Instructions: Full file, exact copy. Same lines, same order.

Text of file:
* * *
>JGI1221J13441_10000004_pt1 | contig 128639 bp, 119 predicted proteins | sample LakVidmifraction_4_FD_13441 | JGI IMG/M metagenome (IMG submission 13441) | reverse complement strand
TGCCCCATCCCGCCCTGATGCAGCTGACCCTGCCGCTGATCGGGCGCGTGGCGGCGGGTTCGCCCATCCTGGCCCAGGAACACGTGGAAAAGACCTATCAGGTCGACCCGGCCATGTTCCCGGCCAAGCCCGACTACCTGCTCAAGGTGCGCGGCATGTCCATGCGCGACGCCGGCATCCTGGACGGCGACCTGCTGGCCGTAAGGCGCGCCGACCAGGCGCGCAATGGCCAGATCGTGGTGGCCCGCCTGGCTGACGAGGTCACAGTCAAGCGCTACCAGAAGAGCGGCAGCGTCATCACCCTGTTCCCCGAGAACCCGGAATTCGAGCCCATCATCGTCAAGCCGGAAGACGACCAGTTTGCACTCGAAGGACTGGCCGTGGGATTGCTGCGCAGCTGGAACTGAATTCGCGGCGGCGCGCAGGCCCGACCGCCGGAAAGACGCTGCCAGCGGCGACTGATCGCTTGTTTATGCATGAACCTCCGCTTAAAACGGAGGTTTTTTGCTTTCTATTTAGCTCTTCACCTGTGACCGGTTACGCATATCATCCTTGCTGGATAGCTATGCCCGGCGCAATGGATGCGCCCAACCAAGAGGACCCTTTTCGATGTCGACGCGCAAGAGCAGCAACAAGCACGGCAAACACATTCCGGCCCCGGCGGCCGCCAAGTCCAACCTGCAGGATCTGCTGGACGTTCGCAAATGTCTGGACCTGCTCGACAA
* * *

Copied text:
>JGI1221J13441_10000004_pt1 | contig 128639 bp, 119 predicted proteins | sample LakVidmifraction_4_FD_13441 | JGI IMG/M metagenome (IMG submission 13441) | reverse complement strand
TGCCCCATCCCGCCCTGATGCAGCTGACCCTGCCGCTGATCGGGCGCGTGGCGGCGGGTTCGCCCATCCTGGCCCAGGAACACGTGGAAAAGACCTATCAGGTCGACCCGGCCATGTTCCCGGCCAAGCCCGACTACCTGCTCAAGGTGCGCGGCATGTCCATGCGCGACGCCGGCATCCTGGACGGCGACCTGCTGGCCGTAAGGCGCGCCGACCAGGCGCGCAATGGCCAGATCGTGGTGGCCCGCCTGGCTGACGAGGTCACAGTCAAGCGCTACCAGAAGAGCGGCAGCGTCATCACCCTGTTCCCCGAGAACCCGGAATTCGAGCCCATCATCGTCAAGCCGGAAGACGACCAGTTTGCACTCGAAGGACTGGCCGTGGGATTGCTGCGCAGCTGGAACTGAATTCGCGGCGGCGCGCAGGCCCGACCGCCGGAAAGACGCTGCCAGCGGCGACTGATCGCTTGTTTATGCATGAACCTCCGCTTAAAACGGAGGTTTTTTGCTTTCTATTTAGCTCTTCACCTGTGACCGGTTACGCATATCATCCTTGCTGGATAGCTATGCCCGGCGCAATGGATGCGCCCAACCAAGAGGACCCTTTTCGATGTCGACGCGCAAGAGCAGCAACAAGCACGGCAAACACATTCCGGCCCCGGCGGCCGCCAAGTCCAACCTGCAGGATCTGCTGGACGTTCGCAAATGTCTGGACCTGCTCGACAA